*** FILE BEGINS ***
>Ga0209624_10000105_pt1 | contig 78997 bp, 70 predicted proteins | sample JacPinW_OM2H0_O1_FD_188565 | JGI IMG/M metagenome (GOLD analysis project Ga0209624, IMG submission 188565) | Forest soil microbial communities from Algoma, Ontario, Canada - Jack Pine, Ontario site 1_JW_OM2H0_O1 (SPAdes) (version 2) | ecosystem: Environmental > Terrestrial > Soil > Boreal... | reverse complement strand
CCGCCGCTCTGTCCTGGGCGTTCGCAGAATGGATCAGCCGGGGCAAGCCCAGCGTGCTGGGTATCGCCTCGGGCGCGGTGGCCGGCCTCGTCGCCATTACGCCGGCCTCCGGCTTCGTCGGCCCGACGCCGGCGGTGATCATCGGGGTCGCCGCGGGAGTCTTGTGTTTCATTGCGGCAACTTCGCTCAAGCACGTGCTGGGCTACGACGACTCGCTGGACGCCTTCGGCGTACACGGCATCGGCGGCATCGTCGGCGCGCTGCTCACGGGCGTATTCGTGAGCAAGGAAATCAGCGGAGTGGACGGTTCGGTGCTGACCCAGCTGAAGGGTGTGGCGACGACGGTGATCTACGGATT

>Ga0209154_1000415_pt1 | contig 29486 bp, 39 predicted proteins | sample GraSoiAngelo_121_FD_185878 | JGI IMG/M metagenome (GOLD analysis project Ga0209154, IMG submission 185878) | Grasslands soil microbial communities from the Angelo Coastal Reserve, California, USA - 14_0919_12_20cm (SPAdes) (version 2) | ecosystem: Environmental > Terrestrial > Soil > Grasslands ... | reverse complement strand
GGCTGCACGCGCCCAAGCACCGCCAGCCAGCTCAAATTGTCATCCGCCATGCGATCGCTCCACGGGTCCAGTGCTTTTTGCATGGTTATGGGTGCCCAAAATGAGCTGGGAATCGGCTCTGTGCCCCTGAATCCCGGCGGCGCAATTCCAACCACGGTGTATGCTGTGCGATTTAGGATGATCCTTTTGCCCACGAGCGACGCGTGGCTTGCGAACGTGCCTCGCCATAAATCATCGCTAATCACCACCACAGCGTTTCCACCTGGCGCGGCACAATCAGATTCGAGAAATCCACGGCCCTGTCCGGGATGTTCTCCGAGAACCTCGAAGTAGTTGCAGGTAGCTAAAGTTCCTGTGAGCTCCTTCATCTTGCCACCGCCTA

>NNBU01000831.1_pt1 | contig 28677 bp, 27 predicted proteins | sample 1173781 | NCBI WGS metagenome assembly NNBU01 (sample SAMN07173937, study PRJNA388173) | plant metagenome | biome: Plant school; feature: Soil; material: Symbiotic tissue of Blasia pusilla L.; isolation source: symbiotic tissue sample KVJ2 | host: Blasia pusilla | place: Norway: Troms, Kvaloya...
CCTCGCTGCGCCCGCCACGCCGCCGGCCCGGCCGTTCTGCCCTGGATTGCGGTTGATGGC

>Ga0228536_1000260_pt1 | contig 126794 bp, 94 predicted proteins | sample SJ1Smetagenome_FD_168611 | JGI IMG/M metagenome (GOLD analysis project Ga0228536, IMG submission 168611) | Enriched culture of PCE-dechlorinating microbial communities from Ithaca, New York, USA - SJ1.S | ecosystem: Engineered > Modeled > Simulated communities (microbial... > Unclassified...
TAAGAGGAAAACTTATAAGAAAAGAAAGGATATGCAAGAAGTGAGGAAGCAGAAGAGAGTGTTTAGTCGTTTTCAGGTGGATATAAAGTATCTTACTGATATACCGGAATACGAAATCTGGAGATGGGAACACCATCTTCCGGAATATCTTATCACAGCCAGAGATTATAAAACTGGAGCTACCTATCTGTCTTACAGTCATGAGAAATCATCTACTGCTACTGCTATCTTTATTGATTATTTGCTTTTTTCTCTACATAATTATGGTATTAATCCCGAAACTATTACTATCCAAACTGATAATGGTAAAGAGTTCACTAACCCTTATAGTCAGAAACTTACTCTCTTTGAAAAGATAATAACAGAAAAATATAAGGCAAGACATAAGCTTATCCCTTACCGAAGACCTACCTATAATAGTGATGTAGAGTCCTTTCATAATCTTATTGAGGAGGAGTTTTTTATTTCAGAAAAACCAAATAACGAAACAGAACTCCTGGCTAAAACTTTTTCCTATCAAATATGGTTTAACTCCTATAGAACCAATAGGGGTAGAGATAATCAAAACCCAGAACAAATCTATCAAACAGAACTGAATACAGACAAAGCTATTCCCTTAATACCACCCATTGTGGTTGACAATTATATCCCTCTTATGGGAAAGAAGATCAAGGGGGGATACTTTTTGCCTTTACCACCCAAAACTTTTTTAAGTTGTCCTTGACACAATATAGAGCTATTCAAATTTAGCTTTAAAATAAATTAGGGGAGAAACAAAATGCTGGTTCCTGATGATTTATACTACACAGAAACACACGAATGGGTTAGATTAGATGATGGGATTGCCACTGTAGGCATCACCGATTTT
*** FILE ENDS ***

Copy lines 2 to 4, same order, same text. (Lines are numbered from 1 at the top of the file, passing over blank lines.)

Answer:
CCGCCGCTCTGTCCTGGGCGTTCGCAGAATGGATCAGCCGGGGCAAGCCCAGCGTGCTGGGTATCGCCTCGGGCGCGGTGGCCGGCCTCGTCGCCATTACGCCGGCCTCCGGCTTCGTCGGCCCGACGCCGGCGGTGATCATCGGGGTCGCCGCGGGAGTCTTGTGTTTCATTGCGGCAACTTCGCTCAAGCACGTGCTGGGCTACGACGACTCGCTGGACGCCTTCGGCGTACACGGCATCGGCGGCATCGTCGGCGCGCTGCTCACGGGCGTATTCGTGAGCAAGGAAATCAGCGGAGTGGACGGTTCGGTGCTGACCCAGCTGAAGGGTGTGGCGACGACGGTGATCTACGGATT

>Ga0209154_1000415_pt1 | contig 29486 bp, 39 predicted proteins | sample GraSoiAngelo_121_FD_185878 | JGI IMG/M metagenome (GOLD analysis project Ga0209154, IMG submission 185878) | Grasslands soil microbial communities from the Angelo Coastal Reserve, California, USA - 14_0919_12_20cm (SPAdes) (version 2) | ecosystem: Environmental > Terrestrial > Soil > Grasslands ... | reverse complement strand
GGCTGCACGCGCCCAAGCACCGCCAGCCAGCTCAAATTGTCATCCGCCATGCGATCGCTCCACGGGTCCAGTGCTTTTTGCATGGTTATGGGTGCCCAAAATGAGCTGGGAATCGGCTCTGTGCCCCTGAATCCCGGCGGCGCAATTCCAACCACGGTGTATGCTGTGCGATTTAGGATGATCCTTTTGCCCACGAGCGACGCGTGGCTTGCGAACGTGCCTCGCCATAAATCATCGCTAATCACCACCACAGCGTTTCCACCTGGCGCGGCACAATCAGATTCGAGAAATCCACGGCCCTGTCCGGGATGTTCTCCGAGAACCTCGAAGTAGTTGCAGGTAGCTAAAGTTCCTGTGAGCTCCTTCATCTTGCCACCGCCTA